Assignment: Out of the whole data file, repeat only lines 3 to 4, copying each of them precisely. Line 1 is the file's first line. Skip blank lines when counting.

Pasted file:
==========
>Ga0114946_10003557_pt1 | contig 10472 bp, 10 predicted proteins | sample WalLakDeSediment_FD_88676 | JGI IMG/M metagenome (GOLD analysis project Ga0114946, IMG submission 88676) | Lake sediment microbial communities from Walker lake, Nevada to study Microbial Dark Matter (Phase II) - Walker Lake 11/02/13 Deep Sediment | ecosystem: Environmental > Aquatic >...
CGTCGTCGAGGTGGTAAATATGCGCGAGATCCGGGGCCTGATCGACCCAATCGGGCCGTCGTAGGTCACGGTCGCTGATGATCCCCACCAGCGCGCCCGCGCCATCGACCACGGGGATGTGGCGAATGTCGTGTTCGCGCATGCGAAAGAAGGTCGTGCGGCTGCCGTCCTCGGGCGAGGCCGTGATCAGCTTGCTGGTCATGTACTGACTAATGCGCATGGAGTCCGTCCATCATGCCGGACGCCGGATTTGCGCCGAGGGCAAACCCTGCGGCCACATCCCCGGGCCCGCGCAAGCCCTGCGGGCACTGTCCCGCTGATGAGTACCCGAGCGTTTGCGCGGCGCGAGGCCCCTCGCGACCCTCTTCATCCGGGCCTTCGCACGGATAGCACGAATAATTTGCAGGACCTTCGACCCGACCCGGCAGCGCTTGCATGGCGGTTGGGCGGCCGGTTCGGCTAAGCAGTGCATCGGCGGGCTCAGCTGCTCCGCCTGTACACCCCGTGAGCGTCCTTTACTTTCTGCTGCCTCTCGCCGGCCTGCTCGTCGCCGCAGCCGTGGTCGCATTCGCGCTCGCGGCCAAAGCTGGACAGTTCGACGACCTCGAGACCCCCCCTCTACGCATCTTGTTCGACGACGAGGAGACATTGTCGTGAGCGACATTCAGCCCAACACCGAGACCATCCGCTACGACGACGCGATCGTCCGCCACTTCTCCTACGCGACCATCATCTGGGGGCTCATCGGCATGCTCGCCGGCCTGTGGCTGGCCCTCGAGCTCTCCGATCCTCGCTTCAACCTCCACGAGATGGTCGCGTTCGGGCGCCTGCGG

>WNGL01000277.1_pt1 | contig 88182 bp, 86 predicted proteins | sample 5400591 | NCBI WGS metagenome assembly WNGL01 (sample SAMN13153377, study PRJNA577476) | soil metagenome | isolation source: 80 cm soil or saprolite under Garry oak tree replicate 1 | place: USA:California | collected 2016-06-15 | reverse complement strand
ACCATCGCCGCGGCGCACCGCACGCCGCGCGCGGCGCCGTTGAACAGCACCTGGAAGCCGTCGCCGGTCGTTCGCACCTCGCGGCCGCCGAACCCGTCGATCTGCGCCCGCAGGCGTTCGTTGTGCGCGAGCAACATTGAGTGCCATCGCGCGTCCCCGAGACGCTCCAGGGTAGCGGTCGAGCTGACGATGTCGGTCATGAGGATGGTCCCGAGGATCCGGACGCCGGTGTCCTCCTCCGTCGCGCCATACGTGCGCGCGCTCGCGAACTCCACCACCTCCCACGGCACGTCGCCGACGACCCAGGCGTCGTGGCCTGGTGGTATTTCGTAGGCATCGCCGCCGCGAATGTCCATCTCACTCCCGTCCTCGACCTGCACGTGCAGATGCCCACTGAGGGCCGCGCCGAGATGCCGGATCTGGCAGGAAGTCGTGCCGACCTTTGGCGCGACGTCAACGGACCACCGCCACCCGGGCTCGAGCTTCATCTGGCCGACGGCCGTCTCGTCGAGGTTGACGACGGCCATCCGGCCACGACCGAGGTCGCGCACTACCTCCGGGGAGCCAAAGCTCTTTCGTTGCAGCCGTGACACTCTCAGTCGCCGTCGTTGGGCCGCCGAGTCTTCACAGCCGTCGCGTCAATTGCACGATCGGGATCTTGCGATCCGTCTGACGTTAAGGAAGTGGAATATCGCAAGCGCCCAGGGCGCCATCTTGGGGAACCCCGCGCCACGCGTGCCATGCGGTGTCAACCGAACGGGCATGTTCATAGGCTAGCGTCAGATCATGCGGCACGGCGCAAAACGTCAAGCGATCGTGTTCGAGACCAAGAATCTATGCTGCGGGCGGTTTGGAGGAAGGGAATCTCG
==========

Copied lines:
>WNGL01000277.1_pt1 | contig 88182 bp, 86 predicted proteins | sample 5400591 | NCBI WGS metagenome assembly WNGL01 (sample SAMN13153377, study PRJNA577476) | soil metagenome | isolation source: 80 cm soil or saprolite under Garry oak tree replicate 1 | place: USA:California | collected 2016-06-15 | reverse complement strand
ACCATCGCCGCGGCGCACCGCACGCCGCGCGCGGCGCCGTTGAACAGCACCTGGAAGCCGTCGCCGGTCGTTCGCACCTCGCGGCCGCCGAACCCGTCGATCTGCGCCCGCAGGCGTTCGTTGTGCGCGAGCAACATTGAGTGCCATCGCGCGTCCCCGAGACGCTCCAGGGTAGCGGTCGAGCTGACGATGTCGGTCATGAGGATGGTCCCGAGGATCCGGACGCCGGTGTCCTCCTCCGTCGCGCCATACGTGCGCGCGCTCGCGAACTCCACCACCTCCCACGGCACGTCGCCGACGACCCAGGCGTCGTGGCCTGGTGGTATTTCGTAGGCATCGCCGCCGCGAATGTCCATCTCACTCCCGTCCTCGACCTGCACGTGCAGATGCCCACTGAGGGCCGCGCCGAGATGCCGGATCTGGCAGGAAGTCGTGCCGACCTTTGGCGCGACGTCAACGGACCACCGCCACCCGGGCTCGAGCTTCATCTGGCCGACGGCCGTCTCGTCGAGGTTGACGACGGCCATCCGGCCACGACCGAGGTCGCGCACTACCTCCGGGGAGCCAAAGCTCTTTCGTTGCAGCCGTGACACTCTCAGTCGCCGTCGTTGGGCCGCCGAGTCTTCACAGCCGTCGCGTCAATTGCACGATCGGGATCTTGCGATCCGTCTGACGTTAAGGAAGTGGAATATCGCAAGCGCCCAGGGCGCCATCTTGGGGAACCCCGCGCCACGCGTGCCATGCGGTGTCAACCGAACGGGCATGTTCATAGGCTAGCGTCAGATCATGCGGCACGGCGCAAAACGTCAAGCGATCGTGTTCGAGACCAAGAATCTATGCTGCGGGCGGTTTGGAGGAAGGGAATCTCG